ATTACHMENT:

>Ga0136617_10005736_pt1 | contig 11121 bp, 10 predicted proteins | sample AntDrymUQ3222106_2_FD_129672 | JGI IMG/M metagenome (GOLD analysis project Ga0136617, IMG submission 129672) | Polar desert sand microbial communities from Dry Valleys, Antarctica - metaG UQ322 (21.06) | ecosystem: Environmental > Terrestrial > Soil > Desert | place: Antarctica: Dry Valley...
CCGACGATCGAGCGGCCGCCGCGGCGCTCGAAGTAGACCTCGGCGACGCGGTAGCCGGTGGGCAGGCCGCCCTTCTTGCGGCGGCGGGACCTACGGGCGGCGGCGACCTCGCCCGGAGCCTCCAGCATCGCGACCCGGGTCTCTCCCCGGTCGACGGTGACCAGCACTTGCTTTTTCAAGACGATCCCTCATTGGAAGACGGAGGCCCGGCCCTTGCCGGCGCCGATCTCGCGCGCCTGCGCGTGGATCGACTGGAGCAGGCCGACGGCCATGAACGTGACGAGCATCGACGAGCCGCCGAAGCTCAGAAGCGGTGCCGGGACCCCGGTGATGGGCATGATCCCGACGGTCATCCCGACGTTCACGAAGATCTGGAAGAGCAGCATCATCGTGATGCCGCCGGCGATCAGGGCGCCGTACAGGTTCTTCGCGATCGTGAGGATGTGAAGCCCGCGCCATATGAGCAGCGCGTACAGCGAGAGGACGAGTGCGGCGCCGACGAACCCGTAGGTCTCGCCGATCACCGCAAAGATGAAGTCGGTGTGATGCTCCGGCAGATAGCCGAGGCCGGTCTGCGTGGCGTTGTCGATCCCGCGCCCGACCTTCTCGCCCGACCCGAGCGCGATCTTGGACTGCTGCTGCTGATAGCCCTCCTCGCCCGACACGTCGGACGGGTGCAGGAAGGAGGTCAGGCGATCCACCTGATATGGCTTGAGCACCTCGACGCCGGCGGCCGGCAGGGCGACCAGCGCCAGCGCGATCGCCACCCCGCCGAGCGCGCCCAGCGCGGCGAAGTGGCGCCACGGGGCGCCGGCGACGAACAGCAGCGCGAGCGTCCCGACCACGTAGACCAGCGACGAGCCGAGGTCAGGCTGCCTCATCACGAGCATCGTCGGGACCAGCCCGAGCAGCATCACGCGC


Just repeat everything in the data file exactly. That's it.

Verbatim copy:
>Ga0136617_10005736_pt1 | contig 11121 bp, 10 predicted proteins | sample AntDrymUQ3222106_2_FD_129672 | JGI IMG/M metagenome (GOLD analysis project Ga0136617, IMG submission 129672) | Polar desert sand microbial communities from Dry Valleys, Antarctica - metaG UQ322 (21.06) | ecosystem: Environmental > Terrestrial > Soil > Desert | place: Antarctica: Dry Valley...
CCGACGATCGAGCGGCCGCCGCGGCGCTCGAAGTAGACCTCGGCGACGCGGTAGCCGGTGGGCAGGCCGCCCTTCTTGCGGCGGCGGGACCTACGGGCGGCGGCGACCTCGCCCGGAGCCTCCAGCATCGCGACCCGGGTCTCTCCCCGGTCGACGGTGACCAGCACTTGCTTTTTCAAGACGATCCCTCATTGGAAGACGGAGGCCCGGCCCTTGCCGGCGCCGATCTCGCGCGCCTGCGCGTGGATCGACTGGAGCAGGCCGACGGCCATGAACGTGACGAGCATCGACGAGCCGCCGAAGCTCAGAAGCGGTGCCGGGACCCCGGTGATGGGCATGATCCCGACGGTCATCCCGACGTTCACGAAGATCTGGAAGAGCAGCATCATCGTGATGCCGCCGGCGATCAGGGCGCCGTACAGGTTCTTCGCGATCGTGAGGATGTGAAGCCCGCGCCATATGAGCAGCGCGTACAGCGAGAGGACGAGTGCGGCGCCGACGAACCCGTAGGTCTCGCCGATCACCGCAAAGATGAAGTCGGTGTGATGCTCCGGCAGATAGCCGAGGCCGGTCTGCGTGGCGTTGTCGATCCCGCGCCCGACCTTCTCGCCCGACCCGAGCGCGATCTTGGACTGCTGCTGCTGATAGCCCTCCTCGCCCGACACGTCGGACGGGTGCAGGAAGGAGGTCAGGCGATCCACCTGATATGGCTTGAGCACCTCGACGCCGGCGGCCGGCAGGGCGACCAGCGCCAGCGCGATCGCCACCCCGCCGAGCGCGCCCAGCGCGGCGAAGTGGCGCCACGGGGCGCCGGCGACGAACAGCAGCGCGAGCGTCCCGACCACGTAGACCAGCGACGAGCCGAGGTCAGGCTGCCTCATCACGAGCATCGTCGGGACCAGCCCGAGCAGCATCACGCGC